Let's go back to the beginning of that process. If we are going to call something a translation, some value will always attach to getting the meaning of the original right. Has this been done in these two Sundz versions? Let's consider the first few words in Sundz 8. The first character fan2 is a function word, tending to imply that the following sentence is a general statement. Gagliardi glosses it as "All" and translates the whole phrase (fan yung-bing jr fa, roughly "the way of employing troops") as a sentence: "Everyone uses the arts of war." Do they? It's news to me, and it would have been news to many even in Warring States China. The whole point of the Sundz, clearly enough expressed in its opening passage, is to recommend the art of war in general as a new and necessary thing, not to document what everybody was already doing. But let's continue. The next line of Sundz 8 (as Gagliardi has arranged the text) goes like this:

General endure order from monarch

As all word-for-word glossarists are tempted to do (see my satire in HJAS v35 p226-233), Gagliardi has here succumbed to the temptation to make his first version enigmatic, so as to leave room for revelations in his second version. His Pidgin gloss "endure" for shou (second word in the line), which is not correct, becomes more accurately "get" on the right-hand page, and the gratuitous mystification is dispelled. It should have been "receive" on the left-hand page, thus avoiding the mystification entirely. Why devote a whole page to creating mystification in the first place? It wastes half the book. That whole line is rendered by Gagliardi in this way: "As a general, you get your orders from the government." The topic grammar is wrong for "general," which is the subject of the sentence, and any first-year student can render that sentence more accurately as "the general receives his orders from the ruler." When Gagliardi actually encounters the Chinese topic marker, say in the middle of Chapter 1, he makes a noun of it:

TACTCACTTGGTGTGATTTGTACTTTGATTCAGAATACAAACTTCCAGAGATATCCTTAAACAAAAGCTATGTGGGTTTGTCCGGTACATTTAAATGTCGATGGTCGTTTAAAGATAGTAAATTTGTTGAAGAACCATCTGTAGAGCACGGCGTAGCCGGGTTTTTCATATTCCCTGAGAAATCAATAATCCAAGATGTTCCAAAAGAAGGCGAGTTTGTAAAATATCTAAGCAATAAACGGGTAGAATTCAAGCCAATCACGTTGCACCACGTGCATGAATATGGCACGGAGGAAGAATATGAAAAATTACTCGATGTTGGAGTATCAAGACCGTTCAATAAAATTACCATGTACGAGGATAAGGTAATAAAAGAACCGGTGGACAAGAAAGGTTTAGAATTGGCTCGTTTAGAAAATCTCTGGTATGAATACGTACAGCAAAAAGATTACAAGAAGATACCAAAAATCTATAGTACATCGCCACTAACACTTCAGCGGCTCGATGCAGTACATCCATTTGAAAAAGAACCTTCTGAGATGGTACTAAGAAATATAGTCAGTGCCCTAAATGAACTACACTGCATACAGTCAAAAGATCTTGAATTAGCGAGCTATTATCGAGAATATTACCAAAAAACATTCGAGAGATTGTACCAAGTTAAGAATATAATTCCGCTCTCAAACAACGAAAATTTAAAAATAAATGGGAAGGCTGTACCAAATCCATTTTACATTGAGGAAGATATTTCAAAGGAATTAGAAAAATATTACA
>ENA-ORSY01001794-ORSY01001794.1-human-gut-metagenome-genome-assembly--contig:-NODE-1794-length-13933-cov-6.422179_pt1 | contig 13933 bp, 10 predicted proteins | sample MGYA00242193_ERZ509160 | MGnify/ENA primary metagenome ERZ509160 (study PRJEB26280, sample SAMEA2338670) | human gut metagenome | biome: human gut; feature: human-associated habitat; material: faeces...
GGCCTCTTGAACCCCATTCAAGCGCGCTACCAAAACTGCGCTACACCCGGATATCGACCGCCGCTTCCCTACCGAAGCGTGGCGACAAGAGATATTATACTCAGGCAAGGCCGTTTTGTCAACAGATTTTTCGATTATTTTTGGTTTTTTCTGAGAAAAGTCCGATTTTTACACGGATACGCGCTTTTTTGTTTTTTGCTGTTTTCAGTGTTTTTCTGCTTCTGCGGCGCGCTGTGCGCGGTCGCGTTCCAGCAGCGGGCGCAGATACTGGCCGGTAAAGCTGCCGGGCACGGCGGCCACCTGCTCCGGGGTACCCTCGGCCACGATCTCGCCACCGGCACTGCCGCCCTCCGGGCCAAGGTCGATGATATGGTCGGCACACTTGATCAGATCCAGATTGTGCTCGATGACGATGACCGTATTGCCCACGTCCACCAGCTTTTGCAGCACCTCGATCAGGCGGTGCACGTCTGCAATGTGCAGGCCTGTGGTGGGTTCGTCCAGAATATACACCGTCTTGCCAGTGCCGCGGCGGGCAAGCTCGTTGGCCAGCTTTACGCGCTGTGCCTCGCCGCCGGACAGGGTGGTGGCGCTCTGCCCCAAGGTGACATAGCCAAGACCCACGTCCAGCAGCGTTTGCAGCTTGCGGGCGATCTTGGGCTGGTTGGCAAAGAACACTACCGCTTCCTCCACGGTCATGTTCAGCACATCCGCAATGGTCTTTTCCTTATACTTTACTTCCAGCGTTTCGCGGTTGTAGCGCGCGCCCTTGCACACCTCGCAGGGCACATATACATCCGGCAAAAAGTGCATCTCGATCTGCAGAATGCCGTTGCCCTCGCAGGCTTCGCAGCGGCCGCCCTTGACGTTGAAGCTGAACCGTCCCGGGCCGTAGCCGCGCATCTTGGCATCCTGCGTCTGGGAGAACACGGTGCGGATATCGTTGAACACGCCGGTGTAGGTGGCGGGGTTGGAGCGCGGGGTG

War one

and comes up with the translation "Warfare is one thing." Nor can this nonsense be blamed on Gagliardi's consistency principle, since at the very beginning of Chapter One, where exactly the same phrase occurs, it is glossed "War / thing" and translated "This is war." That too is nonsense, but it is different nonsense. The only consistency here on view is that when Gagliardi encounters Chinese topic phrases, he makes a hash of them, and not even a consistent, even-textured hash, but a hash with strange corners and surprises and bits of unexpected gristle for the unwary diner to chew on.

We may now take up the end of the sentence quoted above from Sundz 8. Gagliardi's gloss does not deny that it is from the "monarch" that the general gets his orders, but in his translation, this becomes instead "the government." No modern reader is likely to be baffled by "monarch," or unable to apply it to his own, perhaps post-monarchical, situation, but "government" can be defended as acceptable updating. Still, how far is Gagliardi going to modernize, not only the text, but the society in back of the text? Sundz fans will immediately wonder about the line in Chapter 1 that mentions "calculations in the temple" in advance of battle. How is this temple going to come out of Gagliardi's meat grinder? Peeking back at p25, we find "Before you go to battle, your organization's analysis may indicate that you might not win." The answer to the question "how far" is thus, evidently, "all the way." For superstitious divination, we here get the much more modern concept of operations research and strategic analysis.